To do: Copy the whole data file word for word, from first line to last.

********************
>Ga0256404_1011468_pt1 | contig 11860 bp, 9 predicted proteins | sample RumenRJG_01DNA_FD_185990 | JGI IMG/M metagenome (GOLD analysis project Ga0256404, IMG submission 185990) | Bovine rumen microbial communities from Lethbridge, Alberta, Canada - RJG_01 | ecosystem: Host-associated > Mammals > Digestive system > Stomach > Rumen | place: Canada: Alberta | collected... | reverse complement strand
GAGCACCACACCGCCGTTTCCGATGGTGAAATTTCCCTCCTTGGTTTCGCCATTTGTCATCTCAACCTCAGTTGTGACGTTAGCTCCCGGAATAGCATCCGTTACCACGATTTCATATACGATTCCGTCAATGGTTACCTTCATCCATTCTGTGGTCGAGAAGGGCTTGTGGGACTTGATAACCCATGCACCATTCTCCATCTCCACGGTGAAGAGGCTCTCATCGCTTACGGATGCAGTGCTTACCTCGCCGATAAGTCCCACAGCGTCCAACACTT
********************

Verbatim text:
>Ga0256404_1011468_pt1 | contig 11860 bp, 9 predicted proteins | sample RumenRJG_01DNA_FD_185990 | JGI IMG/M metagenome (GOLD analysis project Ga0256404, IMG submission 185990) | Bovine rumen microbial communities from Lethbridge, Alberta, Canada - RJG_01 | ecosystem: Host-associated > Mammals > Digestive system > Stomach > Rumen | place: Canada: Alberta | collected... | reverse complement strand
GAGCACCACACCGCCGTTTCCGATGGTGAAATTTCCCTCCTTGGTTTCGCCATTTGTCATCTCAACCTCAGTTGTGACGTTAGCTCCCGGAATAGCATCCGTTACCACGATTTCATATACGATTCCGTCAATGGTTACCTTCATCCATTCTGTGGTCGAGAAGGGCTTGTGGGACTTGATAACCCATGCACCATTCTCCATCTCCACGGTGAAGAGGCTCTCATCGCTTACGGATGCAGTGCTTACCTCGCCGATAAGTCCCACAGCGTCCAACACTT